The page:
I coined the term "seven-figure club" some time back for hospital executives paid more than $1 million a year. It was intended to describe a relatively small group.
It's actually not so small. According to a well-written but very much under-the-radar series by the investigative website 100Reporters, at least 100 non-profit hospital executives in California alone are in the seven-figure club. Extrapolate that out based on population data, and that means there are at least 1,000 members nationwide (100Reporters notes that at least 12 work for Intermountain Health Care in Utah).
That doesn't even account for the salaries at for-profit hospitals, which are mostly kept under wraps and recruitment executives have told me over the years are more competitive than in the not-for-profit sector. Or the trade groups--there were three members at the American Hospital Association in 2011, averaging almost $1.9 million in total compensation apiece. It requires about 8 percent of the AHA's total member dues to pay for just those three executives.
Then there's the new club, those with the eight-figure pay packages, which Crain's New York Business reported may become part of the "new normal" of hospital compensation. Barnabas Health CEO Ronald Del Mauro was paid a staggering $22 million in 2012, while Atlantic Health CEO Joseph Trunfio was paid $10 million.
The rationale is all the same: Pay needs to go up in order to recruit the best and brightest executives; running a hospital system is becoming more and more complex, etc.
If that's the case, it's only a matter of time before the nine-figure club starts accepting members.
I generally like hospital executives. Most tend to be low-key and genial, although a handful of those on the for-profit side tend to break that mold. But few are dynamic visionaries--that part of healthcare is owned by the biotech and software sectors, along with a few economists and research-oriented physicians.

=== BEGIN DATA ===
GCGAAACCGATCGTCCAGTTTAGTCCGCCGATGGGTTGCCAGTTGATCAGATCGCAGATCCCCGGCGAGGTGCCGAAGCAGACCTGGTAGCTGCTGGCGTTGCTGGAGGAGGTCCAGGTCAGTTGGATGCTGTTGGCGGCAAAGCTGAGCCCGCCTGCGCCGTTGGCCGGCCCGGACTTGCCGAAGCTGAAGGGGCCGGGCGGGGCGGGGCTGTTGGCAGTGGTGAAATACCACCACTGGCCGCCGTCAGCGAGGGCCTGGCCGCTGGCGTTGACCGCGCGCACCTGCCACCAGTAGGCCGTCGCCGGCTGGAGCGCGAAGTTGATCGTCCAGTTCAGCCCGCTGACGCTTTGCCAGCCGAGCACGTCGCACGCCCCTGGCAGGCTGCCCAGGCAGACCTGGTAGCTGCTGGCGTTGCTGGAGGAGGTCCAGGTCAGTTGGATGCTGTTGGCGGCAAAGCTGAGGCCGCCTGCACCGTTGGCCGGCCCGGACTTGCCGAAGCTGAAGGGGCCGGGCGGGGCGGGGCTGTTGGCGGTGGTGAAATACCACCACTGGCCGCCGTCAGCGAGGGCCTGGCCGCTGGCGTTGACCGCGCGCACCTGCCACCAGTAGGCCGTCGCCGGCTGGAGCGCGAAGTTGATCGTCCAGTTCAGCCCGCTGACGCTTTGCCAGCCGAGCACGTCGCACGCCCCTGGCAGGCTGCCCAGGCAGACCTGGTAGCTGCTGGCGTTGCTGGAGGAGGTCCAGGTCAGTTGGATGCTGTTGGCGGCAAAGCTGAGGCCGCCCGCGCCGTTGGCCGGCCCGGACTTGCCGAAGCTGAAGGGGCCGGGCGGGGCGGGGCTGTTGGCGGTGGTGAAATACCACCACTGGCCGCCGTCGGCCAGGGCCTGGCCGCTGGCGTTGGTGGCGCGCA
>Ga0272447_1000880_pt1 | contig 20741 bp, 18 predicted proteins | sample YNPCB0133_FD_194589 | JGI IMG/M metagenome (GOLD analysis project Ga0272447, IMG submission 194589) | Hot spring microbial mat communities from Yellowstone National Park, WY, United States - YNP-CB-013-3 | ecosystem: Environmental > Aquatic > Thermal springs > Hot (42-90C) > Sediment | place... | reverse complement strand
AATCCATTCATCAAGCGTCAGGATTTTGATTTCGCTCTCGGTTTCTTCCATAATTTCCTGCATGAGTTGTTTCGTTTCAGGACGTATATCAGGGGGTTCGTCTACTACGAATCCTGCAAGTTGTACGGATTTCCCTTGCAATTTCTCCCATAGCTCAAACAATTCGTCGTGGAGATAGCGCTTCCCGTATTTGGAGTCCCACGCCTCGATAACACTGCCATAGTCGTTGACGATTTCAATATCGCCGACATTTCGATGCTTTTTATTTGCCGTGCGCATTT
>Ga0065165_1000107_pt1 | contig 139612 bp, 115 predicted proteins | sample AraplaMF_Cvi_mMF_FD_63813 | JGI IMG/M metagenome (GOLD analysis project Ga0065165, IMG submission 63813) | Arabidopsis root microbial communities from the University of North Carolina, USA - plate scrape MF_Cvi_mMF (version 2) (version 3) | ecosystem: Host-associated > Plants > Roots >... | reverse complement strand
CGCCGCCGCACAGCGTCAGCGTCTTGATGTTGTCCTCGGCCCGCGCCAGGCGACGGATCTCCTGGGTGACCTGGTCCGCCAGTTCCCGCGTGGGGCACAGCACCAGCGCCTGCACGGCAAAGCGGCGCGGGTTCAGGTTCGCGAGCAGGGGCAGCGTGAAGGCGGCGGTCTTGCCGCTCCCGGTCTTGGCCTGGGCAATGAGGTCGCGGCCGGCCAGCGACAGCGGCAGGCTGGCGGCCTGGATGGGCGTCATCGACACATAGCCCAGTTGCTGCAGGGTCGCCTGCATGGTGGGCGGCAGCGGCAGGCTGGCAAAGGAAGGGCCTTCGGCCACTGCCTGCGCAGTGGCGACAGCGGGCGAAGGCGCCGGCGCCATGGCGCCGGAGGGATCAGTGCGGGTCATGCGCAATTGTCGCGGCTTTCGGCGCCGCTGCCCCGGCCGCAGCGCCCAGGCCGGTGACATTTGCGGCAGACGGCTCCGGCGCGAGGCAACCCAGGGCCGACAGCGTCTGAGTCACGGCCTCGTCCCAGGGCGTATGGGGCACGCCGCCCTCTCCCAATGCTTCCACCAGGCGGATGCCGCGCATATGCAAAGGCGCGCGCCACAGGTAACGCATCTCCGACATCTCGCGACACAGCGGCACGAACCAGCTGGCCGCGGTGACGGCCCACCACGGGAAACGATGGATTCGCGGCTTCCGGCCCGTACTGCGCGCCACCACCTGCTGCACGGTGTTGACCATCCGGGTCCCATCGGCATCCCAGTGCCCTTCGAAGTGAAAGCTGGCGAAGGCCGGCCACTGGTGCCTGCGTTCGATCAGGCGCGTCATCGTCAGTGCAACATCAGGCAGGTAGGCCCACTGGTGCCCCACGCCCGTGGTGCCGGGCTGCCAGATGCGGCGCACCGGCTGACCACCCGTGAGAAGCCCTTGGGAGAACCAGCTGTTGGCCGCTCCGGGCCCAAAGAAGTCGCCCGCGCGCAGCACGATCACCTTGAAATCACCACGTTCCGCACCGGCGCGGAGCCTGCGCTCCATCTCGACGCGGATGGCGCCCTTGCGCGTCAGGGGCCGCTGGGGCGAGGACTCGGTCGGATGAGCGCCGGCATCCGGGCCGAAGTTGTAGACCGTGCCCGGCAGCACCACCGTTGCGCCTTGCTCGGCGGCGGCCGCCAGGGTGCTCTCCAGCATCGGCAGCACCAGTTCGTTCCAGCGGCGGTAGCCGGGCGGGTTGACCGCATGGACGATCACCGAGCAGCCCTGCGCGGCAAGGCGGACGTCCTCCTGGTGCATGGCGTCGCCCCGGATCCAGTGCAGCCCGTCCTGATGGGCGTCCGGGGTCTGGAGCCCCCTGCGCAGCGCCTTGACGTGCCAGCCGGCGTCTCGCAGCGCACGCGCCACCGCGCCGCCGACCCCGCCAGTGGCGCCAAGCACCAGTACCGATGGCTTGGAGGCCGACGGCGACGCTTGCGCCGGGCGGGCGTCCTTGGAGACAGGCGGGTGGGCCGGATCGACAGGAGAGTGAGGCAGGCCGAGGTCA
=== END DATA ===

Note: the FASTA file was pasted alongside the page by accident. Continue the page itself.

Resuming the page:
While the days of seven-figure club members are long, they are also predictable--check the census and cash flow reports, confer with the medical staff, get updates on supplies, negotiate with payers, have some meetings on long-term planning. If it is a large hospital in a large market, those meetings are likely focused on site expansion and acquisition. If it is a medium-sized facility, tI expect they spend their time focused on finding a larger partner. Breakfast and dinner meetings and events switch focus to development and fundraising.
There may also be some meetings on quality initiatives, but they are of nominal consequence. Members of the seven-figure club enjoy little to no accountability from their customers. Clinical personnel at hospitals make ludicrous errors all the time--if I can track my cellphone from my computer when it disappears, is there really any excuse when a medical instrument is left in someone's body? And does anybody ever get fired for that? That seems particularly pertinent since General Motors Chief Executive Officer Mary Barra is getting raked over the coals because 13 people died in crashes of GM cars with faulty ignition switches. At least 10 times as many people will suffer preventable deaths in hospitals--today.
Given those realities, the fact that there are so many hospital executives who are paid so well is less a reflection of their skillset and more the fact the U.S. healthcare system is woefully bloated, spending more than double on care than any other developed country in the world, while obtaining just middling results. In any system awash in too much money and not enough accountability, those near the top of the food chain always wind up paying themselves more and more money.
Hospitals are now using Watson--the IBM supercomputer that made a splash three years ago when it dominated human contestants on the game show "Jeopardy!"-- to figure out treatment options for more patients with brain cancer. It pores over all the available medical literature, research and generally accepted treatment protocols and algorithms to arrive at specific recommendations.
Couldn't Watson be programmed to pore over business cases, news clippings, accounting algorithms and spreadsheets to make the same recommendations the seven-figure club members make to their boards of directors?
I doubt very much the advice it would dispense would differ radically from its human counterparts, and given it would be operating with far more data and far less political intrigue, it may actually provide sounder advice. And unlike its human counterparts, I'm pretty certain someone can figure out how to program it to not ask for more money while finding ways to rationalize such rapacity.-Ron (@FierceHealthcare)